I know that you've addressed this one in the past but if the GMs are serious about reducing the number of shootouts, wouldn't it make sense to cut down on the number of games that aren't decided in regulation? When the Leafs beat the Rangers in OT at MSG it was pretty clear that the last few minutes of the 3rd period were just a prelude to OT. Wilson had Sjostrom out for the dying minutes and there was no way that Kessel was going to see the ice. Once the single point was in the bank, the teams actually stopped playing "not to lose." Any chance at all of 3 points for a regulation win? It would cut down on the number of OT/SO games and reduce the wear and tear on each team's top players. Thanks!
Mike Atkins, Markham
A: What's sensible to both you and I, Mike, apparently makes no sense to the NHL. This idea has been out there for a while and there's no indication the league's board of governors is interested in changing. They like, I think, how the current setup keeps the standings bunched right through April.
I am of the opinion that the difference in quality of goaltending provided by Giguere and Gustavsson is negligible. Therefore with this likely being the last season Giggy plays for the leafs, would it not make sense to give Gustavsson the opportunity to have more than 1 start a week to see if he is going to provide the Leafs the type of goaltending they will need? I know it is early in the year, but I would really like to see him as the number 1 before the season is over.
Chris Dahan, Barrie
P.S. The Broncos were alot better before you started cheering for them.
A: Well, with the way the club has started the season, it's hard to quibble with the way Ron Wilson has used his goalies. Gustavsson really has to start putting together a body of work to prove he deserves to be No. 1. Right now, that's just wishful thinking. But he'll get every chance to earn the starting job this season. But he'll have to play his way into, and to do that he'll have to be better that Giguere, which he hasn't been so far.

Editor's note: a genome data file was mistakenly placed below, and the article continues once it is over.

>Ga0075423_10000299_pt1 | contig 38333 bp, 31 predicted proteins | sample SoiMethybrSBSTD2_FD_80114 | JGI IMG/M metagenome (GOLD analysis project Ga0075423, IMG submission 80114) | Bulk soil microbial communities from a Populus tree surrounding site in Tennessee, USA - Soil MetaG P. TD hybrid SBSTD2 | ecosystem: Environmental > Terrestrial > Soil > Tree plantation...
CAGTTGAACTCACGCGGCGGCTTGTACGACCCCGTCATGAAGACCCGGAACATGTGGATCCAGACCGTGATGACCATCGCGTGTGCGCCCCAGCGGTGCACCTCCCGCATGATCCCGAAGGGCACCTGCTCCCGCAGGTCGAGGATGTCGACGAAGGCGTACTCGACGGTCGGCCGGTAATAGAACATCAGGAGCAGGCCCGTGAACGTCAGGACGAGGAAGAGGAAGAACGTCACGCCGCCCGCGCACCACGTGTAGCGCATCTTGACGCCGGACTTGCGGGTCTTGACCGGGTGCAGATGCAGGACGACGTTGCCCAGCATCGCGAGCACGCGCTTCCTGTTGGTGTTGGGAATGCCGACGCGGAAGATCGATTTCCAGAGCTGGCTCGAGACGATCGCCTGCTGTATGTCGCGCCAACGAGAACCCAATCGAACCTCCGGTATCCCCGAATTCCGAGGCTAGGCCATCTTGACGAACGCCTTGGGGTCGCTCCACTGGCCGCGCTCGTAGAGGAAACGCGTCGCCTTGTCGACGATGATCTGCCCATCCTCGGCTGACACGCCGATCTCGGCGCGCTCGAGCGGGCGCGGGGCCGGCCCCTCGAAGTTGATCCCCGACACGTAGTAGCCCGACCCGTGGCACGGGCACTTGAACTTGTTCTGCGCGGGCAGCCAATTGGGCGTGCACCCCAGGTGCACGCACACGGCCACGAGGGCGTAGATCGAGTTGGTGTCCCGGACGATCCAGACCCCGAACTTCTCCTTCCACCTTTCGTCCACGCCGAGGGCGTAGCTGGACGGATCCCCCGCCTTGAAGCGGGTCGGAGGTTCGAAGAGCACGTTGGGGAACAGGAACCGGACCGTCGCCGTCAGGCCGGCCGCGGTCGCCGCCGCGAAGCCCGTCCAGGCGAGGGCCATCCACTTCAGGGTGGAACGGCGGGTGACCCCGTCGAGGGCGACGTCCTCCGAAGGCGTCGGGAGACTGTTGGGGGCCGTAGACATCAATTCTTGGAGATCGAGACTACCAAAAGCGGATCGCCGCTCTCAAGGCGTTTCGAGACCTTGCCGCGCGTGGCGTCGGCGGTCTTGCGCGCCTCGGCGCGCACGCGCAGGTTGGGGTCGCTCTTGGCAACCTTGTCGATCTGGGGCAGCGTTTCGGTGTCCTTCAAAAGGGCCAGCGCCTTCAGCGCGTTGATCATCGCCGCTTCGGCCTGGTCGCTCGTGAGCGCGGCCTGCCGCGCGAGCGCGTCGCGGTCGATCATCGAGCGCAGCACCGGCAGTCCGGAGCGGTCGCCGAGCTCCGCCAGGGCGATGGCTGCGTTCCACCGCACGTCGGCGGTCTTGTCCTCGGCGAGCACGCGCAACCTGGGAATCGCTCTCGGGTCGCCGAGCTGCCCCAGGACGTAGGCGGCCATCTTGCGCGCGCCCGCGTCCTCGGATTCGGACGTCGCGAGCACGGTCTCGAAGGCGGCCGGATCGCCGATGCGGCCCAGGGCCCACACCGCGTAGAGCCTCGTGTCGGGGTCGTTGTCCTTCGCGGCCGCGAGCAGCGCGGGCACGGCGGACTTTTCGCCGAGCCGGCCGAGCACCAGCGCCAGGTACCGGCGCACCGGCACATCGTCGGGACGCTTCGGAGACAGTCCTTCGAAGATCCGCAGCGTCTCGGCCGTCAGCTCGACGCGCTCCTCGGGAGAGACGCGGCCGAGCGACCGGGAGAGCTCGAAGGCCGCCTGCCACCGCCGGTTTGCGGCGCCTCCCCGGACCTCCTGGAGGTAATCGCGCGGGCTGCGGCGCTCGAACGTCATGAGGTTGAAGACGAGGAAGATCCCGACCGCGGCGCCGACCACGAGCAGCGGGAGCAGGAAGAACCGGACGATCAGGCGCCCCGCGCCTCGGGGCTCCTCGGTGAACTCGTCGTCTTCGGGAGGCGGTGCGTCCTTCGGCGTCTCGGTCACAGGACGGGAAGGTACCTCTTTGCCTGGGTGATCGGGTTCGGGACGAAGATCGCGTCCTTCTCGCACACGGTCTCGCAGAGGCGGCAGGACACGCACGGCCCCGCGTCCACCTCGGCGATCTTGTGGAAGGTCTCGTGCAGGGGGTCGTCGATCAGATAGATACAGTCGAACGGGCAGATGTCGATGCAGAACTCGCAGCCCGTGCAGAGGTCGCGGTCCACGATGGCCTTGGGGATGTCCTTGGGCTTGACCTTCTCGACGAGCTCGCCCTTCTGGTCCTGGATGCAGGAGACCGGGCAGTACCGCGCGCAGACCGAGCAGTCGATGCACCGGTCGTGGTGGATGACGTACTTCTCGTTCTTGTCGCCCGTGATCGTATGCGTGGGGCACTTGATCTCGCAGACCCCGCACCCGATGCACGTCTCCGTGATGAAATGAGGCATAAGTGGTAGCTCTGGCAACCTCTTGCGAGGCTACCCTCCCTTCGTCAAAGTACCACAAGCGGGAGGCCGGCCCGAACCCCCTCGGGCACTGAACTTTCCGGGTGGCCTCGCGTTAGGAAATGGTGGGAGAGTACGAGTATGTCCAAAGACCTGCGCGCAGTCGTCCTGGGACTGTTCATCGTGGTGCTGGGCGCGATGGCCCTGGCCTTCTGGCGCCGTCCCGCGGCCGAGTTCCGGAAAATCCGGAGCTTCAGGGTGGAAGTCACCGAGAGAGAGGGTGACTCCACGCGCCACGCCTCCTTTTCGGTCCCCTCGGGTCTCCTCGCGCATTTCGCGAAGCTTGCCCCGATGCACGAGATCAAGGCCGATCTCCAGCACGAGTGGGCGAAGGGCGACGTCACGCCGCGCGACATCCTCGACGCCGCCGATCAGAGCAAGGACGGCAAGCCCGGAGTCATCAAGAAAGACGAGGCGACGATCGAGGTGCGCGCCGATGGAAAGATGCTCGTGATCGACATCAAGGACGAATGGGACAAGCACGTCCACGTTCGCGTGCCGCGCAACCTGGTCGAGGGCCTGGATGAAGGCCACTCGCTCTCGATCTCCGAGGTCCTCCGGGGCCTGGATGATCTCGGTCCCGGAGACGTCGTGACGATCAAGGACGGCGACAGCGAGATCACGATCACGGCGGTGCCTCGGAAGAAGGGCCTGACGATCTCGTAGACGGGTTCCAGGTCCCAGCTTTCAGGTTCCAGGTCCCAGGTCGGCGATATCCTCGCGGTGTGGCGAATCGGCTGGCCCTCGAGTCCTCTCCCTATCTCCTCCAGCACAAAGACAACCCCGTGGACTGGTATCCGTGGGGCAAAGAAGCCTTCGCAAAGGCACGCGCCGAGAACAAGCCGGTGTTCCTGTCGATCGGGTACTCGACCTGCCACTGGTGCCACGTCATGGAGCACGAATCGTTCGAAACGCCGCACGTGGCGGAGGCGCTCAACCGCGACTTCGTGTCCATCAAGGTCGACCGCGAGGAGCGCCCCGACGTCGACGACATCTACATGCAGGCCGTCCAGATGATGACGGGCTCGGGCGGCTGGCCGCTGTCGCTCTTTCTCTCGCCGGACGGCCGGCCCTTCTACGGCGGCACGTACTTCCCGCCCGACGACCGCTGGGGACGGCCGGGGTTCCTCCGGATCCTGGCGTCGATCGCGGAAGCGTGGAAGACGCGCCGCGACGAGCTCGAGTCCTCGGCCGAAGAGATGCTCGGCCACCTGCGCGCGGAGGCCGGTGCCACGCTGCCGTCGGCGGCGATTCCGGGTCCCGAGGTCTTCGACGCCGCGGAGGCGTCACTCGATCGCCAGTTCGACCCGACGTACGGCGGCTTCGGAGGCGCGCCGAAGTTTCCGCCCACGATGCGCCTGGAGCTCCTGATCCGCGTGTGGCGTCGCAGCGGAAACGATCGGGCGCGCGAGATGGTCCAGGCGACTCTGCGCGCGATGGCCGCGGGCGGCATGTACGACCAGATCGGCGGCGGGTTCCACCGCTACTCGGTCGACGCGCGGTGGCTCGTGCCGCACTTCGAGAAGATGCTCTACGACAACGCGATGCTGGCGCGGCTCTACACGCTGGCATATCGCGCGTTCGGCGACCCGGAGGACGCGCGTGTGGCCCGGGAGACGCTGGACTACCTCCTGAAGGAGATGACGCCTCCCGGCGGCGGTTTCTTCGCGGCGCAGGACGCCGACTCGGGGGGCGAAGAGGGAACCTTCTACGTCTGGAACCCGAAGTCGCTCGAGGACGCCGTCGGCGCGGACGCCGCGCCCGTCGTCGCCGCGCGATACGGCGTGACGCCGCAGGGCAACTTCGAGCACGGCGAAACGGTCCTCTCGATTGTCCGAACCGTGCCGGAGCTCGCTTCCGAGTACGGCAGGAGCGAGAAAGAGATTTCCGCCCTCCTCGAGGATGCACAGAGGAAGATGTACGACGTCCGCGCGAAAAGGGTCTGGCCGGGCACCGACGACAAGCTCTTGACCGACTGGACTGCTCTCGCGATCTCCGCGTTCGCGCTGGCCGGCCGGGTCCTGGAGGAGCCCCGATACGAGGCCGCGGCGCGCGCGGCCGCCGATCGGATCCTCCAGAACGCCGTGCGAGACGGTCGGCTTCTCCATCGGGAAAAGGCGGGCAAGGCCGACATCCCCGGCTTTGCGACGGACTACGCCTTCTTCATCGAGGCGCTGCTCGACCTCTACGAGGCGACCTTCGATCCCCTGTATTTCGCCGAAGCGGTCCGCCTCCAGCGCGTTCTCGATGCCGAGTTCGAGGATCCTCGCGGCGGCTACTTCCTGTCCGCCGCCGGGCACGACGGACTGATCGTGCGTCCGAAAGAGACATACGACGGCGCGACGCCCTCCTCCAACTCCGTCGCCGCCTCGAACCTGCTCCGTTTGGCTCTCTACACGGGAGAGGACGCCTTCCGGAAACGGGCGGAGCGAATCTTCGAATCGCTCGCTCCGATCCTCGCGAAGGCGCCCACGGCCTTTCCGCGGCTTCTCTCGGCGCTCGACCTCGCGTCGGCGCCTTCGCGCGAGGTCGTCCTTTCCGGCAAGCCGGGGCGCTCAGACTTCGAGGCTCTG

Re Broncos, yeah, you're right, but it was only half-hearted by me. Having dropped the Vikes (five years ago now) can't say I've really found a new team to back. Maybe some day. . .
Q: I understand that New Jersey, and perhaps other teams, got under the salary cap, at least in part, by putting players on the long term injury list. Apparently their salary does not count against the cap while they are there. My question is does the NHL monitor or have the means to monitor such moves? Could teams report a fake injury or exaggerate the seriousness of one as a cap loophole?
Phil Ford, Ottawa
A: No. The NHL does monitor injuries, and team doctors have to sign off on them. I suppose with concussions there's a potential for fraud, but the cap system only gives you a break on the LTI during the season. You still get nailed for overspending later. So it's not like it's an area wide-open for abuse.
Q: Don't you think that Komisarek and Souray are suffering from the lack of the same partner - Andrei Markov?
Ron Chapman, St. Catharines
A: Ron, that's a great point I've never heard before. Certainly, both Komisarek and Souray had better years in Montreal than they've had with other teams they joined through free agency, and playing alongside the multi-talented and smooth Markov may indeed have been a big part of the reason why. He allowed both players to simply concentrate on what they do best without having to worry about the weaker parts of their games. That's what great players do.